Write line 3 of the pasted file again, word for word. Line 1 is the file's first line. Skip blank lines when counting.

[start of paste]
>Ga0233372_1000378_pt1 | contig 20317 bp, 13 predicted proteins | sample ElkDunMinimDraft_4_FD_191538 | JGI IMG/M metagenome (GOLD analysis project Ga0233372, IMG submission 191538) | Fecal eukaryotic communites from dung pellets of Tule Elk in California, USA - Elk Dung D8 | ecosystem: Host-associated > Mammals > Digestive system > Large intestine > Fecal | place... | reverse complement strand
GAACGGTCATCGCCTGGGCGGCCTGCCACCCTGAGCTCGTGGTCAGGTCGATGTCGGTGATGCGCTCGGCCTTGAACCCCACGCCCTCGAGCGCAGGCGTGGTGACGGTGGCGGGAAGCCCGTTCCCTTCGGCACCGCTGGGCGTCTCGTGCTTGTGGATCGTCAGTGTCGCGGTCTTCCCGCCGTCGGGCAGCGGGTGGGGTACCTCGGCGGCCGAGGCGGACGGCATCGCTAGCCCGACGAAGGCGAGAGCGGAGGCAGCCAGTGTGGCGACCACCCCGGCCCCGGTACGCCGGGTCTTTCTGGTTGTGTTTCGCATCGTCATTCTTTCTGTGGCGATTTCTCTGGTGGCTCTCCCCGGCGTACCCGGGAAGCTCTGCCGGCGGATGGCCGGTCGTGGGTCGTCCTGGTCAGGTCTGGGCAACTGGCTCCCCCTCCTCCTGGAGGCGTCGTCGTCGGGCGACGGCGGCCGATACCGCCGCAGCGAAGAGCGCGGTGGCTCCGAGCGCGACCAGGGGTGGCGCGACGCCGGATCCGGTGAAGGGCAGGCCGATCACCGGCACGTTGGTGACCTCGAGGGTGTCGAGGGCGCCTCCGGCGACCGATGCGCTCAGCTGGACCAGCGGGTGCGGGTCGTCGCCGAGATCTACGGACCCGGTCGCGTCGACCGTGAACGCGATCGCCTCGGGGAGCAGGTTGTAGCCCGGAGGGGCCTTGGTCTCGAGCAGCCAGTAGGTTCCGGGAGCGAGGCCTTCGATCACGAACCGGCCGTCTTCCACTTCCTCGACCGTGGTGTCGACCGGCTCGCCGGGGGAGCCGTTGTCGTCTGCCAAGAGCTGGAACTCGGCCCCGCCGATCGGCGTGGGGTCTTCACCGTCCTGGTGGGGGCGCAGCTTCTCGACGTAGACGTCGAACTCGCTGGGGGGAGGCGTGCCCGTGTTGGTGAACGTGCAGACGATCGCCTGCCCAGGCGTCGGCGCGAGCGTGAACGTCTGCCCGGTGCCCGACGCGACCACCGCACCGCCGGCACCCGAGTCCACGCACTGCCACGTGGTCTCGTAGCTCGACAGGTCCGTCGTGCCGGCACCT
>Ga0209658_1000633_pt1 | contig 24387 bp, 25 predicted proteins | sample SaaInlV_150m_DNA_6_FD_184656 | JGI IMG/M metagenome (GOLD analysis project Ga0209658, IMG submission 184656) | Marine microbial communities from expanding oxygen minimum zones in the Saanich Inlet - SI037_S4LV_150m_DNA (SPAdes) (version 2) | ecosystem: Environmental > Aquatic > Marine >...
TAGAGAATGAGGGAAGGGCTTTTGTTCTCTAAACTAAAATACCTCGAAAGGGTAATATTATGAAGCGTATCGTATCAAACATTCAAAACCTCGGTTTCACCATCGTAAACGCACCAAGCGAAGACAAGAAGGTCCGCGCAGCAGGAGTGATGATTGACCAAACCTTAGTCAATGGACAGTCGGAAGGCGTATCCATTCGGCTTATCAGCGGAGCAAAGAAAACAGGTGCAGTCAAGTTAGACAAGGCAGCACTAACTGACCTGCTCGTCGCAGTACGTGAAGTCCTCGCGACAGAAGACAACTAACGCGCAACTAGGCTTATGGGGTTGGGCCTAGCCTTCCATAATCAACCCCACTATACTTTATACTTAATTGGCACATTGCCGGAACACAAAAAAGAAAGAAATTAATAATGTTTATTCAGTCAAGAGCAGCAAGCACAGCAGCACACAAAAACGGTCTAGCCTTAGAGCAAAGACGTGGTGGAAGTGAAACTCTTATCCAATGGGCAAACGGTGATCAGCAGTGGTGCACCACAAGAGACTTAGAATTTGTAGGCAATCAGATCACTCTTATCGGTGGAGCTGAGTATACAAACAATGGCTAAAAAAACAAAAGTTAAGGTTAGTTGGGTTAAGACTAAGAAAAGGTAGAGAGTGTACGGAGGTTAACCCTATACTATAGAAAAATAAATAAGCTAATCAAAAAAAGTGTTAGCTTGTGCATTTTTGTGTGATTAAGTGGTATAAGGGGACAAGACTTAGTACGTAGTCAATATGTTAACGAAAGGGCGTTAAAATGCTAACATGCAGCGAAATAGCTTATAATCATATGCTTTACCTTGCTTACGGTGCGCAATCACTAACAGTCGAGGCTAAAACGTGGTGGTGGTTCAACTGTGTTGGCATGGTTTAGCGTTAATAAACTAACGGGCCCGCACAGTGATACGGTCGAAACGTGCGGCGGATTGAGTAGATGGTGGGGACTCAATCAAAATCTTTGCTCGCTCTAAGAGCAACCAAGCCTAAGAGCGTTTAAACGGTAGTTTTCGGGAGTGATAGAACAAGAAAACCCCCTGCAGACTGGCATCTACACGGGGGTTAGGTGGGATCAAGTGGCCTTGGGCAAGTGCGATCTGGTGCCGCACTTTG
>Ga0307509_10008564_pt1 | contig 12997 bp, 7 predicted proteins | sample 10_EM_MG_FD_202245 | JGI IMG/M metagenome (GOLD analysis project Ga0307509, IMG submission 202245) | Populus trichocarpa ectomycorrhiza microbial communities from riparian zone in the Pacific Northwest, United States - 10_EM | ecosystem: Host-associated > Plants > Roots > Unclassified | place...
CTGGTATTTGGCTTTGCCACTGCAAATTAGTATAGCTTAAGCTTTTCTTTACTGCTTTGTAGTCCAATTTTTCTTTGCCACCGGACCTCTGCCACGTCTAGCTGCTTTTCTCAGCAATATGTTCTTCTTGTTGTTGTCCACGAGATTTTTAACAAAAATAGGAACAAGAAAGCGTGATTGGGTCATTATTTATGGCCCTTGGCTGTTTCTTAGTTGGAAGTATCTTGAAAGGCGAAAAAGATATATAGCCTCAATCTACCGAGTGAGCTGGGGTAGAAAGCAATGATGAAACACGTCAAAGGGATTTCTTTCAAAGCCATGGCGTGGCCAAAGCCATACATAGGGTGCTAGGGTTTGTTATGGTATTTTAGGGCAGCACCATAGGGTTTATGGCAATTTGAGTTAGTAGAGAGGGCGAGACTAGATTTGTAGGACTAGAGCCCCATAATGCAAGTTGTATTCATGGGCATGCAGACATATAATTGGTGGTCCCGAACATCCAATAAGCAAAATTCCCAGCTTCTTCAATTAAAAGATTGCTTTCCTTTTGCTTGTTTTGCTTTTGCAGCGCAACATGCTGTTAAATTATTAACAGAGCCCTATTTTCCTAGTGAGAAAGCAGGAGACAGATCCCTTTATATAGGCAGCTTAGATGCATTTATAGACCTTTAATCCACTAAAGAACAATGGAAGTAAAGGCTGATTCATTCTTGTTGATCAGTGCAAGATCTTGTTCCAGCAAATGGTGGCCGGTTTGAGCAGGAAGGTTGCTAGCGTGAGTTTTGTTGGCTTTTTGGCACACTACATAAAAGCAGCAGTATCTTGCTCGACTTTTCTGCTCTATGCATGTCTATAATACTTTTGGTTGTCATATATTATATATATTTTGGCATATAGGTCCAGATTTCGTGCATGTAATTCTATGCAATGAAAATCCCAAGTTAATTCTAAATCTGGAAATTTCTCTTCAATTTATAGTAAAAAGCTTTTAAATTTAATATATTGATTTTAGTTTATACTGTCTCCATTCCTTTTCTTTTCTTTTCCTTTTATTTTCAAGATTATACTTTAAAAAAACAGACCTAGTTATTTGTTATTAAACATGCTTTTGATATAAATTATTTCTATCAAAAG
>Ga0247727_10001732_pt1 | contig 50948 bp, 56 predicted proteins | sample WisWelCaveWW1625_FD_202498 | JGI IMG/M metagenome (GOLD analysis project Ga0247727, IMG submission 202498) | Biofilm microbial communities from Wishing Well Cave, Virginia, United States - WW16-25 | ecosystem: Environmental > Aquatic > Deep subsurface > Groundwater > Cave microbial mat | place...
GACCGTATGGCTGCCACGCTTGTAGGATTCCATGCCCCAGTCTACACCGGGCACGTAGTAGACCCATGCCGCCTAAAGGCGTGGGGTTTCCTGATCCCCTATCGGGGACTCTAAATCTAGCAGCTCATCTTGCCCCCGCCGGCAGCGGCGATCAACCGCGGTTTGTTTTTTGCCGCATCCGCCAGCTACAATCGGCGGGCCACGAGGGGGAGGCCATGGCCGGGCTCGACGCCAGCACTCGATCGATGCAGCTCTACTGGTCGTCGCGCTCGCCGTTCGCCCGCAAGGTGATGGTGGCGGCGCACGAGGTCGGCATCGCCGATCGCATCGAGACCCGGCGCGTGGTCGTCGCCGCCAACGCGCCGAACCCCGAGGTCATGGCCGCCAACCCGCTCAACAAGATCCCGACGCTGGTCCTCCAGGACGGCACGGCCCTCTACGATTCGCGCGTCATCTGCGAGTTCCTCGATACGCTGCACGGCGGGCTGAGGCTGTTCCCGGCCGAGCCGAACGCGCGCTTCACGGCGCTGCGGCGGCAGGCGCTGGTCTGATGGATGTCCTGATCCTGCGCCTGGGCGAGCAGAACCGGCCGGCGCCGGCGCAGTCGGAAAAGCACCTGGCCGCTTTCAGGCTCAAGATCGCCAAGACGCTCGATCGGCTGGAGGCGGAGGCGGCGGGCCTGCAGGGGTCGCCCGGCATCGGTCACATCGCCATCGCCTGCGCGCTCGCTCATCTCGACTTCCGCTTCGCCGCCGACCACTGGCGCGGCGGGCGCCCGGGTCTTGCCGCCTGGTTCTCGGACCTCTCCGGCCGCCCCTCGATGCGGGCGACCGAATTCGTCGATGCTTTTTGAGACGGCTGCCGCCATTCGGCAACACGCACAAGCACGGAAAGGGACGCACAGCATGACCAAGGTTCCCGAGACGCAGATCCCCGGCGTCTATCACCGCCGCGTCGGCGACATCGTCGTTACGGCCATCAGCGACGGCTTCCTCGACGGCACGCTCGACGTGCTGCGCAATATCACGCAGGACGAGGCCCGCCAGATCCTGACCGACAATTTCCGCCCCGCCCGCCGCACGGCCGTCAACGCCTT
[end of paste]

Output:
>Ga0209658_1000633_pt1 | contig 24387 bp, 25 predicted proteins | sample SaaInlV_150m_DNA_6_FD_184656 | JGI IMG/M metagenome (GOLD analysis project Ga0209658, IMG submission 184656) | Marine microbial communities from expanding oxygen minimum zones in the Saanich Inlet - SI037_S4LV_150m_DNA (SPAdes) (version 2) | ecosystem: Environmental > Aquatic > Marine >...